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By Ibrahim

Given the alarming rate at which metal bands keep forming (and breaking up) in BD, you really need to have something unique to rise up out of the masses. Well, how about a vocalist who can reach the 4th octave? Those who have no idea what I'm on about, the 4th octave is a very high pitch which even some women have difficulty reaching. This amazing vocal range is reminiscent of the legendary singers of the 80's and 90's. Add to that a guitars and keyboard line-up capable of covering the likes of Dream Theatre and you basically have Ace of Spades, an emerging power metal band from the underground circuit in Bangladesh.

Formed in May 2010 with the purpose of competing in ISD Battle of the Bands (which they ended up winning), Ace of Spades sports a six-man line-up. Speaking on his amazing vocal abilities, Rubayet said, "It's not something I had thought was possible, but the others really pushed me on and I found out it could be done." Steven Tyler of Aerosmith and Mike Matijevic of Steelheart are notable 4th octave singers and the band's cover of "She's gone" in their shows really draws wild cheers and stunned looks. As far as the band goes, Imroze says, "We are all just very passionate about music and that really helped us gel at first. As with all bands, the most important thing is trusting in each other's abilities and that gives us the confidence to create good music."

The band's influences include Steelheart, Alter Bridge, Dream Theatre, Sonata Arctica, Edguy and Artcell. They are currently working on a number of their own compositions. While Ace of Spades has enjoyed success in the underground circuit, notably finishing runners-up in the King of the Ring 2011, they acknowledge the difficulty underground bands face. "Basically there's a lack of opportunities to showcase the talent there is in music in our country," says Saimon, "And the channels for exposure are also not suited for metal bands. We hope that changes." For now they upload their music on YouTube and on their band page on Facebook. It really is refreshing to see the 'high-pitch' 80's trend being carried on in Bangladesh in such style. One can only hope more talented bands like AoS surface to carry on the metal genre in our country. To listen to their music and to give a shout out to them go to: www.facebook.com/aosbd. Be sure to check out Shomoy Ekhoni, Stranded, Seconds from Reality and The Ace of Spades.


By Shaer Reaz

The original Test Drive Unlimited was a great game that no one bought. Those who did, however, had a great time playing a brilliant car game, with a great car list, good gameplay, and a seriously massive free roam map, with the beautiful lushness of Hawaii rendered perfectly. So when Test Drive Unlimited 2 came out in mid-February, there was a lot to live up to, and with expectations running high [among the small fan base], the disappointment was bitter.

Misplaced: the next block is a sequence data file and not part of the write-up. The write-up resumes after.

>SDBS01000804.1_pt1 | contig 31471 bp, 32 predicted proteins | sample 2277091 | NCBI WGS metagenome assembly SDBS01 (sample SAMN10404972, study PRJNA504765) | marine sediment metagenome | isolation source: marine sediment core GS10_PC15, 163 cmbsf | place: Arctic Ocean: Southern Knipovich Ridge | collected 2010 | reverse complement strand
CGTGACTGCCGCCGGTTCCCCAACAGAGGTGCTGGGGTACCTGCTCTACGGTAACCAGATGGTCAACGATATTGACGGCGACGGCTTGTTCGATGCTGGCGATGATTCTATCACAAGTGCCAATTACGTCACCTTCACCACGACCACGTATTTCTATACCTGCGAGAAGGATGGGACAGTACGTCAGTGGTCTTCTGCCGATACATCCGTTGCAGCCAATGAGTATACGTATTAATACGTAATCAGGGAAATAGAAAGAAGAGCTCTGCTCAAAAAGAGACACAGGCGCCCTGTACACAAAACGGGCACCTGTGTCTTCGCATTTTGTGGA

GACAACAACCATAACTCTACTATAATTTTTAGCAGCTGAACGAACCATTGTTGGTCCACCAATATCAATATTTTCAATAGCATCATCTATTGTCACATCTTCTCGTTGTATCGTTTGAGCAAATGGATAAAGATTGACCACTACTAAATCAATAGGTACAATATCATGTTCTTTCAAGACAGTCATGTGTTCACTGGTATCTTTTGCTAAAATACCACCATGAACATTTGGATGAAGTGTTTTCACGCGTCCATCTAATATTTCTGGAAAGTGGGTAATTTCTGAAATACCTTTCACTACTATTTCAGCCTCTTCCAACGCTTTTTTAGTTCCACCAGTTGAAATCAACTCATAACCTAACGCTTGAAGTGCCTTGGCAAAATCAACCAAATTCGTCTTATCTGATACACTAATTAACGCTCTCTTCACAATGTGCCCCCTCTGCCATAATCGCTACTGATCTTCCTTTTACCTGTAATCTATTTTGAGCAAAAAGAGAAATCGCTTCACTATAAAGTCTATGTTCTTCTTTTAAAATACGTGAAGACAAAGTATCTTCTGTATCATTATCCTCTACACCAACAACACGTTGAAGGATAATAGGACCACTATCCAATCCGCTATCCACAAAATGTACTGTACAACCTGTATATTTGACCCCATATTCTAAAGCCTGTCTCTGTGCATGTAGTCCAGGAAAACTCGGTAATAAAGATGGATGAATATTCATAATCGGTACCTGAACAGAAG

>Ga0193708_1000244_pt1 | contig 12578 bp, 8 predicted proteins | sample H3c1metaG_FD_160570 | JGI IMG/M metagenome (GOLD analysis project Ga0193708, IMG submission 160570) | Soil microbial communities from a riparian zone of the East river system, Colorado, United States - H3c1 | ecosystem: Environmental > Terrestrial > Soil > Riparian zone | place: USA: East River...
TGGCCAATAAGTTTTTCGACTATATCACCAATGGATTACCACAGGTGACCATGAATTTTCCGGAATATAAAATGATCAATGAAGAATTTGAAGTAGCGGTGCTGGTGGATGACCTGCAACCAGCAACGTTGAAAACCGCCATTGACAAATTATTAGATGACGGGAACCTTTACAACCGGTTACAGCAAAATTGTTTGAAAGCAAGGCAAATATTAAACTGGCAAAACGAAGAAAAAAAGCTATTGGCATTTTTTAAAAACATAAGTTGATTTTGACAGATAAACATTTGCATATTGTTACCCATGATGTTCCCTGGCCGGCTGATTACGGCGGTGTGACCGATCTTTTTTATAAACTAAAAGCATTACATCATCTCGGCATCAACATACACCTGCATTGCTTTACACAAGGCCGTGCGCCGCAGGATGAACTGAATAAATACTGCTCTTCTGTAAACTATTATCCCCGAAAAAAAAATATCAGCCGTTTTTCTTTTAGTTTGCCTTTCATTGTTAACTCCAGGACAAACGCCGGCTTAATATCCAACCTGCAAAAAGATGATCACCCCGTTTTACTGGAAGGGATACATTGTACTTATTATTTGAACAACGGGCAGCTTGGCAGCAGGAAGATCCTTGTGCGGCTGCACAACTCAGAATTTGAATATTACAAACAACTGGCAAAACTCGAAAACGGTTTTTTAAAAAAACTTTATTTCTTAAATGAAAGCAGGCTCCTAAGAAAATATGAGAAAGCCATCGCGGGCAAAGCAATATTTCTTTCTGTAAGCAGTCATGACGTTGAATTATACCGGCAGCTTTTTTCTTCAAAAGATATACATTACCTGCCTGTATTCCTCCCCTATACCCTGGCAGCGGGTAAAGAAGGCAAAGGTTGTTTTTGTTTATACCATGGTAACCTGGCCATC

You start off the game as a valet for the rich and famous, daydreaming about partying like a rockstar and driving Ferraris under the Mediterranean sun. The intro and the character selection process are pretty creative, but modifying your character's looks is not an option. After the intro, you're told to prove yourself in a time trial race, and if you can complete that (not hard at all) you launch your career as a pro racer. You'll have to obtain licenses, compete in races and time trials, and make a name for yourself.

The free roam is still there, set in the Mediterranean island of Ibiza this time [“Must… not… think of… Vengaboys!”], while the map from the first game, in Oahu, Hawaii, is still there, providing a good combination of old and new. The driving mechanics are the worst of any car game in recent years, bringing back the horror stories of old Test Drive games, before the first TD Unlimited came out. This is a perfect example of why one should not try to fix something that isn't broken.

The car list is decent, but there are some classics missing that made the previous game great. The songs are also pretty ok.

Although fine, the houses and property available for purchase is nowhere near the quality of the previous game. One addition to the experience of buying houses in a car game is the option of buying furniture. Yes, furniture. The gameplay is utter crap, but you can buy furniture for your house. Yay!

Another irritating aspect of the game is the cut-scenes: incredibly bad voice acting, riddddddiculous dialogue, and horrible animation. They get on your nerves and rip them apart slowly, minute after minute. You don't even have the option of skipping them.

2010 and 2011 were the years for car games. With so many good car games released back then, some hoped 2012 might be the same. Sadly, that's not the case here. It's hard not to rant on this game. So much promise, so much expectation, all blown away because some exec at Atari and Eden Games thought it'd be a good idea to mess around with a tried and tested formula, instead of refreshing a great game and calling it a sequel. As a result, TDU 2 feels over-engineered, clunky, and not fun at all. Stick to Test Drive Unlimited 1 or look elsewhere for your car games.



By Kazim Ibn Sadique

Book-to-movie adaptations are rarely done well. But when they are, they can have a tremendous effect on the audience's perspectives. Exhibit A, Shawshank Redemption. The use of “'Nuff said” feels justified here. But sometimes, things can go horribly wrong and you might end up with the disaster like Eragon. Then along comes something like The Hunger Games, which reads as if it is tailored to be a movie. Does it succeed? Yes.